After reviewing export data related to the list’s tier one and tier two HS codes, the E5 have identified three patterns associated with importers in non-GECC countries that raise diversion concerns:
the company never received exports prior to February 24, 2022;
the company received exports that did not include any of the tier one and tier two HS codes prior to February 24, 2022; or
the company received exports involving the tier one and tier two HS codes prior to February 24, 2022, but also saw a significant spike in exports thereafter.
Accordingly, the E5 is requesting that exporters conduct customer and transactional due diligence prior to export.
Specifically, when opening accounts for new customers engaged in trade and located in non-GECC countries, exporters are urged to:
For existing customers, exporters should pay particular attention to anomalous increases in the volume or value of orders. Exporters should also request and review additional information about the end-use and end-user, as well as inconsistencies between the items ordered and the customer’s line of business.
The E5 is providing an additional select list of potential red flag indicators of export control and/or sanctions evasion that may be relevant to exporters. (Consult your country’s export controls and/or sanctions authority to know your obligations.)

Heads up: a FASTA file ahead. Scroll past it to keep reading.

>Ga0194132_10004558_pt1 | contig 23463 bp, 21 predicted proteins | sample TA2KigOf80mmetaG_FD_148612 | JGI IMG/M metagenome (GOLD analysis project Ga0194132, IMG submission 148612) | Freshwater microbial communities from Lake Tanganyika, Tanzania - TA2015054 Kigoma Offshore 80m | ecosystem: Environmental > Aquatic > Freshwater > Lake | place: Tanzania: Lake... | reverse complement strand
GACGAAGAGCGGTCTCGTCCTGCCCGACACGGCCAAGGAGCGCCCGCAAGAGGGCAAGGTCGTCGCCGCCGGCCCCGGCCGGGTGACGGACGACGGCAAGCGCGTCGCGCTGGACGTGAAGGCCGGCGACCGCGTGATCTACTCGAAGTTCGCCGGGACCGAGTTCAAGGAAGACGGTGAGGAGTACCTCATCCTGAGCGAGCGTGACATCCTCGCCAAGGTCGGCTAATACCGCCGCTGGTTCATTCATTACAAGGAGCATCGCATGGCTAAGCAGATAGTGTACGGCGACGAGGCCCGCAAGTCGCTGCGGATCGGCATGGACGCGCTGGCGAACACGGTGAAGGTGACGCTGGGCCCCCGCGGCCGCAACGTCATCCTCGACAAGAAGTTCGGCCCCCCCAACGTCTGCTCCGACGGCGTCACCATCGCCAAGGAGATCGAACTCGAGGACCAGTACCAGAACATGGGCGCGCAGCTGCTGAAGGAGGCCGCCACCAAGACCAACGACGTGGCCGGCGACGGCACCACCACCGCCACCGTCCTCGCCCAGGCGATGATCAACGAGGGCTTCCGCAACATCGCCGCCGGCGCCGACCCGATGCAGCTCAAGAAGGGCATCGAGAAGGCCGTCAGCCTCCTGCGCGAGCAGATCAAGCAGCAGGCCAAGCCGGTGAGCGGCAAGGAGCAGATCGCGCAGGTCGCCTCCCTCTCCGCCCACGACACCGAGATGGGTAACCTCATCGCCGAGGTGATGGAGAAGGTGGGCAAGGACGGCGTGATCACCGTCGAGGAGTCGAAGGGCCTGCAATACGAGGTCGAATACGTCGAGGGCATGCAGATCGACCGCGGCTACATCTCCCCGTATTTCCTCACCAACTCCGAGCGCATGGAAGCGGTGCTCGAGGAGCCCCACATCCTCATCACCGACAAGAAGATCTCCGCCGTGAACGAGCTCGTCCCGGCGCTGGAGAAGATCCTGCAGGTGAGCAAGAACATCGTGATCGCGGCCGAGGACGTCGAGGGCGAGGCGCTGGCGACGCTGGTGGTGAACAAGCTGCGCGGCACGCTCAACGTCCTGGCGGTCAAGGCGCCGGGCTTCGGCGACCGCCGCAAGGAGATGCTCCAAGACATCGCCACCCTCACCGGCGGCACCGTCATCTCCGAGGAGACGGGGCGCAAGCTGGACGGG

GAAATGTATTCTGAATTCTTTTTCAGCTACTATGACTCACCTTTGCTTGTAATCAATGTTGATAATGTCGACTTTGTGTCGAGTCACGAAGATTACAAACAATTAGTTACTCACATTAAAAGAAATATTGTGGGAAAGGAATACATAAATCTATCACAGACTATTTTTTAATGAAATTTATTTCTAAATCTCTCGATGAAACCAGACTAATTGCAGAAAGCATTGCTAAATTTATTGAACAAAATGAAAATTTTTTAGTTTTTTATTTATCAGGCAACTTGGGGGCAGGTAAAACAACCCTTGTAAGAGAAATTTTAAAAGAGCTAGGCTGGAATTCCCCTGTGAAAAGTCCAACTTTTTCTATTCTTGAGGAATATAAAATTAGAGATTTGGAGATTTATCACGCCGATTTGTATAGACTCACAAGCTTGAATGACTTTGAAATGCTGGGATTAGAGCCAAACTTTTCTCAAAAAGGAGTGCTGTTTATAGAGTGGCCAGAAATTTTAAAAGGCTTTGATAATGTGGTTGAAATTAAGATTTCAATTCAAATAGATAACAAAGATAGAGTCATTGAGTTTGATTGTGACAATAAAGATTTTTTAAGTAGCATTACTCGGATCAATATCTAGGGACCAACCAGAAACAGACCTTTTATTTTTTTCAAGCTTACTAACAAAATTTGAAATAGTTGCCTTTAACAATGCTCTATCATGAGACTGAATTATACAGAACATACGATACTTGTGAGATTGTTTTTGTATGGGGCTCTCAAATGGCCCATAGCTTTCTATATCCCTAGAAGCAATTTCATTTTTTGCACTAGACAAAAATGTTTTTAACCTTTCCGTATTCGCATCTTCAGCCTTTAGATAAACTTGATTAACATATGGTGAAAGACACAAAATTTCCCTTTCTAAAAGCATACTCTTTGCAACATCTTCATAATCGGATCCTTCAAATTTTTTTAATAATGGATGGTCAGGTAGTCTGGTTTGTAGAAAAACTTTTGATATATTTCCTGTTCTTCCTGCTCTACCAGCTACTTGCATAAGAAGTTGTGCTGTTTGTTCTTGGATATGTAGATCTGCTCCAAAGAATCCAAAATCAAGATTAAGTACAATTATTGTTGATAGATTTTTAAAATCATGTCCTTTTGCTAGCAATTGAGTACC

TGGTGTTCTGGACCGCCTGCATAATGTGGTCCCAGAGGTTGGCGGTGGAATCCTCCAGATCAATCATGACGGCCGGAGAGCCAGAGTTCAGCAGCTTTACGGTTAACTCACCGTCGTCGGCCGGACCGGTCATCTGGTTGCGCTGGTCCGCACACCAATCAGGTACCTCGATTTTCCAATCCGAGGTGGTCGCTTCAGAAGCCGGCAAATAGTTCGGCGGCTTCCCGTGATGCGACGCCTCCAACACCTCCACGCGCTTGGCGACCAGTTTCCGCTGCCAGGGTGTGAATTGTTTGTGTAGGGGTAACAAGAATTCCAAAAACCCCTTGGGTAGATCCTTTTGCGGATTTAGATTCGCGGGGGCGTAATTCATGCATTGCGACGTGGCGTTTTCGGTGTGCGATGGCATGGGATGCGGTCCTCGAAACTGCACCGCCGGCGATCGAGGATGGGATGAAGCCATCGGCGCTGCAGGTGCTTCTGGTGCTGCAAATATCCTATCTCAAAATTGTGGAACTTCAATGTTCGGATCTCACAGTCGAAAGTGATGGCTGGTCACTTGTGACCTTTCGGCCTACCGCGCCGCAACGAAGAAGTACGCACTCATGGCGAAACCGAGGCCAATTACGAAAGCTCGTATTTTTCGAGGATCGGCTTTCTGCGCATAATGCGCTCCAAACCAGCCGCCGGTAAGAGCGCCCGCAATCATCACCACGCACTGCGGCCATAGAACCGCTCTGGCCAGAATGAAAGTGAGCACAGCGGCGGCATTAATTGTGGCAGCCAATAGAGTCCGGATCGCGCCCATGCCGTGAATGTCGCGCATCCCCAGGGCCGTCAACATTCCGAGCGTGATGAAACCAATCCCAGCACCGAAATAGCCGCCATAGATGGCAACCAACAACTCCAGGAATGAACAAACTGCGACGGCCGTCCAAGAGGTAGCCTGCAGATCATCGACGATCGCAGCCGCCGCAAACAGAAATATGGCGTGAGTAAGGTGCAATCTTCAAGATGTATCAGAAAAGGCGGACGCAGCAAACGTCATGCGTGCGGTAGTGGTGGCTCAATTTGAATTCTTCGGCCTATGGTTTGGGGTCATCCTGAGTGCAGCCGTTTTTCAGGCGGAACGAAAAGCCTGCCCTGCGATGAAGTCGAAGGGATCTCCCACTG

As no single red flag is indicative of illicit or suspicious activity, all the surrounding facts and circumstances should be considered before determining whether a specific transaction is suspicious or associated with potential export control and/or sanctions evasion.
Transactions related to payments for defense or dual-use products (items that can be used for both civilian and military purposes) from a company incorporated after February 24, 2022, and based in a non-GECC country.
A new customer whose line of business is in trade of products associated with the tier one or two HS codes, is based in a non-GECC country, and was incorporated after February 24, 2022.
An existing customer who did not receive exports associated with the tier one or two HS codes prior to February 24, 2022, and is now exporting or re-exporting such items to known transshipment points.
An existing customer, based outside the Export Five, received exports associated with one or more of the tier one and two HS codes prior to February 24, 2022, and requested or received a significant increase in exports with those same codes thereafter.
A customer who lacks or refuses to provide details on banks, shippers, or third parties, including about end-users, intended end-use, or company ownership.
Transactions involving smaller-volume payments, all from the same end-user’s foreign bank account, to multiple, similar suppliers of dual-use products.
Parties to transactions listed as ultimate consignees or listed in the “consign to” field who do not typically engage in business consistent with consuming or otherwise using the subject commodities (e.g., other financial institutions, mail centers, or logistics companies).
A customer that significantly overpays for a commodity, as determined by known market prices.
A customer or address thereof that is similar to one of the parties on a proscribed party or sanctions list of one or all of the Export Five.
The full guidance is available online here.